El Morado: Hummingbirds, Bacon-Eating Finches, and Glaciers on a Day Hike from Santiago

Posted by on April 5th, 2017

Adventure-seekers and nature-lovers headed to Chile to hike and enjoy the outdoors usually focus on the spectacular national parks in the south of Chile, and for good reason: Chile’s largest and wildest national parks are in the south. Torres del Paine National Park, for example, which covers 927 square miles of southern Patagonia (about three times the area of Badlands National Park in South Dakota), is home to some of the most breathtaking mountain scenery you’ll find anywhere in the world. With well-maintained hiking trails and a few world-class adventure lodges right in and around the park, plus a network of simpler mountain lodges called “refugios” placed strategically along the trails throughout the park, there’s really no place better to do a multi-day trekking adventure than Torres del Paine. Even further south, the expansive (5,637 square miles – about 5 times larger than Yosemite National Park) Alberto de Agostini National Park is so remote that there are no roads there, so travelers exploring this southern extreme board Patagonia cruises and take zodiacs out to spot penguins and hike in the Cordillera Darwin mountain range.

Hike Up El Morado

Hike Up El Morado

Visiting these remote southern parks gives travelers the opportunity to spot unique wildlife, contemplate glaciers, and hike rugged terrain in a far-flung, scarcely populated area. However, unless crossing over from Argentina, getting down to these remote nature destinations in southern Chile almost always involves stopping in Santiago, the largest city in Chile, with over 7 million people in its metropolitan area and a population density about 400 times that of Patagonia. Fortunately for those stopping in Santiago and those living here, like myself, even within day trip distance of the city one can find beautiful protected areas to hike, enjoy nature and spot some interesting wildlife.

The same government body that manages Chile’s internationally renowned national parks, CONAF (La Corporación Nacional Forestal), also controls smaller protected areas they call Natural Monuments. Recently, I visited one of these Natural Monuments near Santiago: Monumento Natural El Morado. While it’s just a speck on the map compared to the mammoth parks of the south (the whole protected area of El Morado is just about 12 square miles), once you are past the CONAF checkpoint and on the trail, El Morado really is an oasis of nature in an otherwise very urban region of Chile.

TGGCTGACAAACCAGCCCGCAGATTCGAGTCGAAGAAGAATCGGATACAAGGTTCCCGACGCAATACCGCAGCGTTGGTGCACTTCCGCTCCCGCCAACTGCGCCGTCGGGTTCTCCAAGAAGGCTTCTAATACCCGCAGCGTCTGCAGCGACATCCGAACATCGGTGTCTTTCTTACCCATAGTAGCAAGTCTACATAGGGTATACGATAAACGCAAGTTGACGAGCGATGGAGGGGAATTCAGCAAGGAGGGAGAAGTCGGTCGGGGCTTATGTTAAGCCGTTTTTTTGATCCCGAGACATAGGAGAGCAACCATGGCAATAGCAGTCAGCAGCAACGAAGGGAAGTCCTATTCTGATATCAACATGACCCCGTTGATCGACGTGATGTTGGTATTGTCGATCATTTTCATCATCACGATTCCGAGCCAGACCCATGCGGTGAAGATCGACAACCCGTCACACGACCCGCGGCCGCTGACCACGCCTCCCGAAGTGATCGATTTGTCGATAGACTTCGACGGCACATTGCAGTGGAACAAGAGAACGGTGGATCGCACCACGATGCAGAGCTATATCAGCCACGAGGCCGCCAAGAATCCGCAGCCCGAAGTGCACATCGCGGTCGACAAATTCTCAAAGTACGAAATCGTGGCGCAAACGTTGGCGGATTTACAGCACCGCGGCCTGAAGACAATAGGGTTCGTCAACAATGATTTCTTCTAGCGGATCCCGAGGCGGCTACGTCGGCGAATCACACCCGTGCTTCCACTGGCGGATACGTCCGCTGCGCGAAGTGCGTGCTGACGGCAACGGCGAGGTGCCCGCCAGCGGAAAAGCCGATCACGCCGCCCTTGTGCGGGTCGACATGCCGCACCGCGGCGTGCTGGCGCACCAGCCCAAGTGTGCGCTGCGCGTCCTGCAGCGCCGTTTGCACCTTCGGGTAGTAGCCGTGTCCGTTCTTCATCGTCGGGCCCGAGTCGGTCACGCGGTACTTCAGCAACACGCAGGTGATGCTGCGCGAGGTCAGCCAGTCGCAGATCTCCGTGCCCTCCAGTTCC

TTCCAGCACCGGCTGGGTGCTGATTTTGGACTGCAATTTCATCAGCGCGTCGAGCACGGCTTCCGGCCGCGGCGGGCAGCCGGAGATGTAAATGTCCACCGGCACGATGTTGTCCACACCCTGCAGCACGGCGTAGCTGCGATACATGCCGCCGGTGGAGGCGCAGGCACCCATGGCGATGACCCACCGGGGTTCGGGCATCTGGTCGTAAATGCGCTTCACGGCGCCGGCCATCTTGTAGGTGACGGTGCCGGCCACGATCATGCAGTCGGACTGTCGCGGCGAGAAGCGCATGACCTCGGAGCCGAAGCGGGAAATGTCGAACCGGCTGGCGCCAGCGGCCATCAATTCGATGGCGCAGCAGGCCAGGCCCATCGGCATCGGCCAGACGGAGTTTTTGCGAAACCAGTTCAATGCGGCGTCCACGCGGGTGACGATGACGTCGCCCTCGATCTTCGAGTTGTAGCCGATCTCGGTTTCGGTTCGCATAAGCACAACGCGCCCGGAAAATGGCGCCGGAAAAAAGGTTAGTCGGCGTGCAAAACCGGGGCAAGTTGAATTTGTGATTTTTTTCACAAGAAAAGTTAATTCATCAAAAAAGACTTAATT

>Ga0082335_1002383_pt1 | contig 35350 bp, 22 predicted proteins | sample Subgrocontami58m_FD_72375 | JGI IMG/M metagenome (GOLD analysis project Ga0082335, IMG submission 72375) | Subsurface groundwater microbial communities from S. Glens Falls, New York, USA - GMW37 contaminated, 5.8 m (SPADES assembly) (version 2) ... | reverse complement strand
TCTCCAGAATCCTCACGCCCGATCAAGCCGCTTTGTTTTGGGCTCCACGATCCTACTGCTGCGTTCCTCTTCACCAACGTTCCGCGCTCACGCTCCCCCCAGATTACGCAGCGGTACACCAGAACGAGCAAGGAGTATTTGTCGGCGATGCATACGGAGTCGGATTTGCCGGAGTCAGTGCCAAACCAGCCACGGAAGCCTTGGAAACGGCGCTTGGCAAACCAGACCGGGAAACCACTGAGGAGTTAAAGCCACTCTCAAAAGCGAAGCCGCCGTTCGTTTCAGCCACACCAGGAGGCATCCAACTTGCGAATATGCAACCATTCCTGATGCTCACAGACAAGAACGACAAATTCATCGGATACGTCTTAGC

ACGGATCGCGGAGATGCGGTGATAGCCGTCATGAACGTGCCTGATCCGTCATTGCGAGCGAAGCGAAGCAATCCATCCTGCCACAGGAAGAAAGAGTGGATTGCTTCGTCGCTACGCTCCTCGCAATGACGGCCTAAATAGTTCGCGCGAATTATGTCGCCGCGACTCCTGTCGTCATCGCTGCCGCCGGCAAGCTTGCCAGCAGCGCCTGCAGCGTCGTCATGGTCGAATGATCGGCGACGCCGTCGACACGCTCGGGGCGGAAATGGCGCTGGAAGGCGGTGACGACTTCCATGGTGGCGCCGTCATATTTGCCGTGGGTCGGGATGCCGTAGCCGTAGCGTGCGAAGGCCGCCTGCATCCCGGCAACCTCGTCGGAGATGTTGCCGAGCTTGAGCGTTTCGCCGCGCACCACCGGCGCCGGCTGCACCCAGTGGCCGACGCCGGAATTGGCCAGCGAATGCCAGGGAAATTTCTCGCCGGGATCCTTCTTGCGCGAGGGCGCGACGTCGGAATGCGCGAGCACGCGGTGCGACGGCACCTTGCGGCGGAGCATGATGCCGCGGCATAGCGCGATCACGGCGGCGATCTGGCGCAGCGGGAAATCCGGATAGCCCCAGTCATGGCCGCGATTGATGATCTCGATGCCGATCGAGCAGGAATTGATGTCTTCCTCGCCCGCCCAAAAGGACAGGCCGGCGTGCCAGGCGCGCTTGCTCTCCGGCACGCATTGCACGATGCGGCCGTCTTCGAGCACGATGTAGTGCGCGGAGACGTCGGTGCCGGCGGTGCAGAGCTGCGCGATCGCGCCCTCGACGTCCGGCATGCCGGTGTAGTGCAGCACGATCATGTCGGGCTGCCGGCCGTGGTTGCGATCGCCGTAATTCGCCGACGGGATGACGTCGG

El Morado

El Morado

After about a two-hour drive southeast from Santiago out of the city and up into the Andes, the El Morado hiking trail begins outside of Baños Morales, a tiny mountain village at 6,154 feet above sea level, then ascends through a valley made green by natural spring water. Around the springs we spotted an Andean Hummingbird feeding busily and stopped for a snack ourselves, watching a White-sided Hillstar and gazing up at the glaciated peak of El Morado, towering above us at 16,595 feet.

El Morado glaciated peak

El Morado glaciated peak

We continued to small lagoon called Laguna Morales at 7,828 feet, where we had lunch and were joined by a few bright yellow finches with grey heads, hungry and looking for handouts. I had heard of these birds before, but had never seen them in action up close. Their English name, Grey-hooded Sierra Finch, describes them just fine, but it is not nearly as fun as their Chilean Spanish name Cometocino, which translates to bacon-eater. They are evidently named for one of their predominant behaviors, as they bravely (and voraciously) swooped in and made off with anything that fell from any of our sandwiches!

Gray-hooded Sierra Finch (photo credit Dominic Sherony)

Gray-hooded Sierra Finch (photo credit Dominic Sherony)

The trail continues on to 8,162 feet and ends at a lookout point of the San Francisco glacier. The total hike is about 4 miles up and 4 miles down, with a vertical gain of 2,008 feet, so fairly steep at some parts, but nothing technical or difficult. It takes about 5-6 hours total round trip, depending on how much time you spend watching the birds steal your lunch and taking pictures.

Hike Down

Hike Down

While it’s no substitute for the spectacular wilderness of southern Chile, if your trip includes some extra time in the Santiago area and you want to get up into the Andes and hike a bit, a day trip to El Morado is a day well spent.

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